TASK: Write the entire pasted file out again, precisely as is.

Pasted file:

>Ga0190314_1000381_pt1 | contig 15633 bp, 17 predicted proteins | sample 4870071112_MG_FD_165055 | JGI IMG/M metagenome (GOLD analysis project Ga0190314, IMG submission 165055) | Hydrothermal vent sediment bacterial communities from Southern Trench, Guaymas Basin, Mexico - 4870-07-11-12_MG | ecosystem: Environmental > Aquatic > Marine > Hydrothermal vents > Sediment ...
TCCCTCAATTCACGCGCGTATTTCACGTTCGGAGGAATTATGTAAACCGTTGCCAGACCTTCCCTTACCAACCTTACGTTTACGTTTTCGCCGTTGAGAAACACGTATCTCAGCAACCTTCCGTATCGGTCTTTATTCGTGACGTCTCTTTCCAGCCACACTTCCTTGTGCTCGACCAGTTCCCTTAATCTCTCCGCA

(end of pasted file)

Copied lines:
>Ga0190314_1000381_pt1 | contig 15633 bp, 17 predicted proteins | sample 4870071112_MG_FD_165055 | JGI IMG/M metagenome (GOLD analysis project Ga0190314, IMG submission 165055) | Hydrothermal vent sediment bacterial communities from Southern Trench, Guaymas Basin, Mexico - 4870-07-11-12_MG | ecosystem: Environmental > Aquatic > Marine > Hydrothermal vents > Sediment ...
TCCCTCAATTCACGCGCGTATTTCACGTTCGGAGGAATTATGTAAACCGTTGCCAGACCTTCCCTTACCAACCTTACGTTTACGTTTTCGCCGTTGAGAAACACGTATCTCAGCAACCTTCCGTATCGGTCTTTATTCGTGACGTCTCTTTCCAGCCACACTTCCTTGTGCTCGACCAGTTCCCTTAATCTCTCCGCA